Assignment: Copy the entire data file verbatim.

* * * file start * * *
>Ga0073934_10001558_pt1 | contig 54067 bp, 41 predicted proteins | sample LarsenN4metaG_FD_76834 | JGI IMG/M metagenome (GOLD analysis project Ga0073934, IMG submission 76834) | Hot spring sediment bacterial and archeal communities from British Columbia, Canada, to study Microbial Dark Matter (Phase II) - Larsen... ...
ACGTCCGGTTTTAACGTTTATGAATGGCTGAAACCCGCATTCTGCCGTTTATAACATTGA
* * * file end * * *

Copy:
>Ga0073934_10001558_pt1 | contig 54067 bp, 41 predicted proteins | sample LarsenN4metaG_FD_76834 | JGI IMG/M metagenome (GOLD analysis project Ga0073934, IMG submission 76834) | Hot spring sediment bacterial and archeal communities from British Columbia, Canada, to study Microbial Dark Matter (Phase II) - Larsen... ...
ACGTCCGGTTTTAACGTTTATGAATGGCTGAAACCCGCATTCTGCCGTTTATAACATTGA